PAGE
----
• Corn that is overcooked has the withered look of those ‘50s movie stars who stayed in the sun too long before scientists told us it was unhealthy. The quickest way to spoil fresh corn is to overboil, overgrill, overanything. If the corn is truly fresh, it need only be heated through. The kernels are already sweet and tender. If it’s not truly fresh, we may as well be eating frozen.

To boil: Bring a pot of water to a boil. Drop in husked corn, turn off heat and let sit for 3 to 5 minutes. If corn was picked that day, you may not even need that long to heat it through.

To grill: Husk corn, brush with oil of choice (corn, canola, olive or toasted sesame) or melted butter and place on grill for about 10 minutes, turning often, until brown flecks appear on all sides but before the kernels start to collapse inward. Once they do that, the corn is overcooked.

To grill in aluminum foil: Husk corn, brush with melted butter, if desired, and place on grill for 15 to 20 minutes, turning often. This works fairly well but doesn’t seem like a good use of aluminum foil, which can be better applied to lining oven pans so they don’t have to be washed.

To grill in the husk (my personal favorite): Carefully pull back husks, remove silk, which tends to burn, and replace husks. Soak corn in husks in saltwater for 1 hour. Then grill for about 30 minutes, turning occasionally. This tastes vaguely like popcorn.

To microwave (my second choice for best method): Husk corn, run water over it, place it in a heavy-duty resealable plastic bag and zip almost shut. (Leave open a bit so steam can escape and bag doesn’t explode.) For 2 to 4 ears, microwave for 5 minutes. It probably will be perfect. If cooking more than 2 to 4 ears, add 2 minutes but make sure the bag doesn’t melt.

To oven roast: Husk corn, brush with oil of choice (corn, canola, olive or toasted sesame) or melted butter and place on baking sheet in a 500-degree oven, turning often, for 8 to 10 minutes or until brown flecks appear on all sides. This is actually more appropriate as a winter cooking method, because turning on the oven in August is counterproductive to good health and humor — but who cooks corn on the cob in winter?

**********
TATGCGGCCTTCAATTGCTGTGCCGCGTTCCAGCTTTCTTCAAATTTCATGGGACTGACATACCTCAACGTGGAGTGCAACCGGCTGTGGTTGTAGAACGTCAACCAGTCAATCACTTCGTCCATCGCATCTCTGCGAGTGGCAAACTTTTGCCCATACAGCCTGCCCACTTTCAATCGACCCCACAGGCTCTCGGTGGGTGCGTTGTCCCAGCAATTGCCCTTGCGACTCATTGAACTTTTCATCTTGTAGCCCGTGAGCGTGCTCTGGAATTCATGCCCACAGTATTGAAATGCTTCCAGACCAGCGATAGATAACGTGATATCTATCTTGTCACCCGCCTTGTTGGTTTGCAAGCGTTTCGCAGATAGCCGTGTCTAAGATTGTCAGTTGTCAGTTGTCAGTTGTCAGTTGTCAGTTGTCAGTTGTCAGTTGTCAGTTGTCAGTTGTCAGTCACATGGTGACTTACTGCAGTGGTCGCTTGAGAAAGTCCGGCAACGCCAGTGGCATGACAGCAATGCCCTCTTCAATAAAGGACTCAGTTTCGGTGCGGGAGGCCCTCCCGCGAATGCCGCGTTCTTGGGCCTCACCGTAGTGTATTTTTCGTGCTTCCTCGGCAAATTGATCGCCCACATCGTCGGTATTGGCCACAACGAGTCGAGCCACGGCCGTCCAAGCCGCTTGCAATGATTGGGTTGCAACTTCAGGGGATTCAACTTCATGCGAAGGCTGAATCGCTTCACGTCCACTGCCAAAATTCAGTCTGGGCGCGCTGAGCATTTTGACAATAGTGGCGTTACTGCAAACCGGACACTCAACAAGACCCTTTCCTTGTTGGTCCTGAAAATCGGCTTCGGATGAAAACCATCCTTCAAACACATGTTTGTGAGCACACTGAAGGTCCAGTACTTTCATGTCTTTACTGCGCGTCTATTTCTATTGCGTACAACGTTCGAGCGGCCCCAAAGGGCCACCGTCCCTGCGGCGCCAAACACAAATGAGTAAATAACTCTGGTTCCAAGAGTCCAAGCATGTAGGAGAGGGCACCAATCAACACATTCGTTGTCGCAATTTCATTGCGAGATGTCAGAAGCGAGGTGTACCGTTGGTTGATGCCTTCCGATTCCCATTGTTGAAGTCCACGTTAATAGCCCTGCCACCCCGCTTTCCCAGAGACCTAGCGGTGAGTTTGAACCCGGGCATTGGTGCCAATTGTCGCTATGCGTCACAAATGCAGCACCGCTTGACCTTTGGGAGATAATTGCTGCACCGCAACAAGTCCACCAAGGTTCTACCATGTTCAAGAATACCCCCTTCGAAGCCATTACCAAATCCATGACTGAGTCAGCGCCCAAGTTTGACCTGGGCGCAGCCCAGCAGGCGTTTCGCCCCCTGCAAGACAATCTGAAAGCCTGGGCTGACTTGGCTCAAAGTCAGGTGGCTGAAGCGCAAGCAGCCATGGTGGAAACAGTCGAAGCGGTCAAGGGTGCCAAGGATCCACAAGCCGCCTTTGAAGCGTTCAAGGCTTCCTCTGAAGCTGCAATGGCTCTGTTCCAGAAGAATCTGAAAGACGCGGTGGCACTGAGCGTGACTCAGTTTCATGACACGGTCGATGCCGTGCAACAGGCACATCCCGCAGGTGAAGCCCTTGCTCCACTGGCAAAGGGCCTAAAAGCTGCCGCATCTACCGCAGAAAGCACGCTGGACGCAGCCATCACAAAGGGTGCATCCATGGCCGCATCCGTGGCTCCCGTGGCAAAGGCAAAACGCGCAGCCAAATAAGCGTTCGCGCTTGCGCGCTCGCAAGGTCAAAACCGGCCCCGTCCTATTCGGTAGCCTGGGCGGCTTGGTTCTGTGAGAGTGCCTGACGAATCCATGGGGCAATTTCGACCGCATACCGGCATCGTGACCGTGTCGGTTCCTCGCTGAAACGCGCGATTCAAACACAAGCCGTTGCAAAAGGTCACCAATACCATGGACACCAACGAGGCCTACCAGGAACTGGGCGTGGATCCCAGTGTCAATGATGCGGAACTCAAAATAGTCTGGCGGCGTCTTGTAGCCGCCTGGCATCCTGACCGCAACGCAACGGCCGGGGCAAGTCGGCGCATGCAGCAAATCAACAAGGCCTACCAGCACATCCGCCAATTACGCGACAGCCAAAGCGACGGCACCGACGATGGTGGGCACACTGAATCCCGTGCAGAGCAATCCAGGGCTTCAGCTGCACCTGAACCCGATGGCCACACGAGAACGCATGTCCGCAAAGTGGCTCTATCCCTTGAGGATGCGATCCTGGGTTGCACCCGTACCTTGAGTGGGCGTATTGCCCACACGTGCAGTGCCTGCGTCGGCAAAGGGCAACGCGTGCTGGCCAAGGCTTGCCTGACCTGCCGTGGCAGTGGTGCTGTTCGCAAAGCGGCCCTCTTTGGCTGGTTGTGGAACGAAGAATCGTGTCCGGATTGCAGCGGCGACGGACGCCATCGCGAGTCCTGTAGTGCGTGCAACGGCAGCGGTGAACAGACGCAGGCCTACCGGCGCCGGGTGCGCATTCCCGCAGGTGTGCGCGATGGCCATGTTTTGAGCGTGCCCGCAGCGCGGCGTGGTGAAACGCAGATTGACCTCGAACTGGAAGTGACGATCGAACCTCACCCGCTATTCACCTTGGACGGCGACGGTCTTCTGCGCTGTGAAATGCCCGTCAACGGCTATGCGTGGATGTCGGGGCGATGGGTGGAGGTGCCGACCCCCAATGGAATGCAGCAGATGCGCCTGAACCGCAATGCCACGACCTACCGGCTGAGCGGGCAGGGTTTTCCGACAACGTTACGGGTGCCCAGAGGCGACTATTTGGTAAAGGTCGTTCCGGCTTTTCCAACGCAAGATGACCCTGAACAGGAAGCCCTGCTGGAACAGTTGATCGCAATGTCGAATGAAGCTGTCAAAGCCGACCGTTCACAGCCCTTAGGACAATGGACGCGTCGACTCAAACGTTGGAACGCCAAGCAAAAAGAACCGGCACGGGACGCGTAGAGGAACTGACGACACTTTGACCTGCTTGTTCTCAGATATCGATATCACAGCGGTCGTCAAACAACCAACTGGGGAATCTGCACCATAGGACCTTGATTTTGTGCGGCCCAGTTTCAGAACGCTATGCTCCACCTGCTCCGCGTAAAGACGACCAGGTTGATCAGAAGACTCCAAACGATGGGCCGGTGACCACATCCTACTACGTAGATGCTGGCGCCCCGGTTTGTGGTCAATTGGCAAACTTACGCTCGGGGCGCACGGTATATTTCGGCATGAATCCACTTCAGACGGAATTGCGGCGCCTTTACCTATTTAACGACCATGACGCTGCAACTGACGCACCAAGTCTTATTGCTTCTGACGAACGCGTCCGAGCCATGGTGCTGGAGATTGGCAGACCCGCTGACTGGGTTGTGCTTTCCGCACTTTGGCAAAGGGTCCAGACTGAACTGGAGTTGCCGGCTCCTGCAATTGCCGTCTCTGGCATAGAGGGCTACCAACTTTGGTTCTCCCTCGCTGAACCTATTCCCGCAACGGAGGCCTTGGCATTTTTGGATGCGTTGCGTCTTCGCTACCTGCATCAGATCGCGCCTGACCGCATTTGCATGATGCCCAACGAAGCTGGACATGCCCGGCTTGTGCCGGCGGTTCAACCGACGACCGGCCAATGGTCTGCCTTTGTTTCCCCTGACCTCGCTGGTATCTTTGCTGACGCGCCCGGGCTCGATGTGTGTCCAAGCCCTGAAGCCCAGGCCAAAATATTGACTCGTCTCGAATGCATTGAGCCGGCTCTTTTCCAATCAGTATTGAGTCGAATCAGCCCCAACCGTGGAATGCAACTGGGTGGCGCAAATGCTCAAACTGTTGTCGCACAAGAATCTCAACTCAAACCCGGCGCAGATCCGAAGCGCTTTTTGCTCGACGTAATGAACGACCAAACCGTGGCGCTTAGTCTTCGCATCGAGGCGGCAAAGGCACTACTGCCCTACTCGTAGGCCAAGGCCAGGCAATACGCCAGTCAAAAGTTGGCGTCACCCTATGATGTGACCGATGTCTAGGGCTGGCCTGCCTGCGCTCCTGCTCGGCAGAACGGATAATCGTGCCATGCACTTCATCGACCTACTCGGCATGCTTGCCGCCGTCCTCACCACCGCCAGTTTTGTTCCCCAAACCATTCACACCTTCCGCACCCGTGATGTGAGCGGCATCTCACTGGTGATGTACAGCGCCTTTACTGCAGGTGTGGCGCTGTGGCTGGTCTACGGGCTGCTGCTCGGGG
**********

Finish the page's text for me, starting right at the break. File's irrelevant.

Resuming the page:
So there you have it. The search for the perfect corn cooking method is pretty much as our mothers told us. Less is better, unless you’re talking about butter.

Corn and cheese chowder

4 slices bacon

1 tablespoon butter

1 small red bell pepper, cut in 3/4-inch dice

1 medium onion, chopped

2 teaspoons cumin

2 15-ounce cans chicken broth

3 small Yukon Gold potatoes, quartered, about 1½ cups

⅛ teaspoon white pepper

½ cup whipping cream

2 cups (about 3 ears) fresh corn

2 cups (about 8 ounces) shredded cheddar cheese

Salt

Fry bacon until crisp. Crumble bacon and set aside but reserve 1 tablespoon bacon grease in pan. Add butter, bell pepper and onion to pan and saute until softened, 8 to 10 minutes. Sprinkle in cumin and cook for a minute, stirring.

Add chicken broth, potatoes and white pepper and simmer until potatoes are tender, about 10 minutes. Add cream and corn and bring to a boil. Turn off heat, stir in cheese and season to taste with salt. Serve when cheese is melted. Sprinkle with cooked bacon before serving. Makes 3 to 4 servings as an entree.

Goat cheese quesadillas with fresh corn salsa

Fresh corn salsa (recipe follows)

6 9-inch flour tortillas

1 8-ounce package shredded Monterey Jack cheese

1 8-ounce package shredded mozzarella cheese

1 5-ounce package goat cheese, crumbled

⅓ cup fresh basil, shredded

1 to 3 tablespoons corn or safflower oil

Make salsa and refrigerate until 20 minutes before serving. Can be refrigerated for up to 2 days.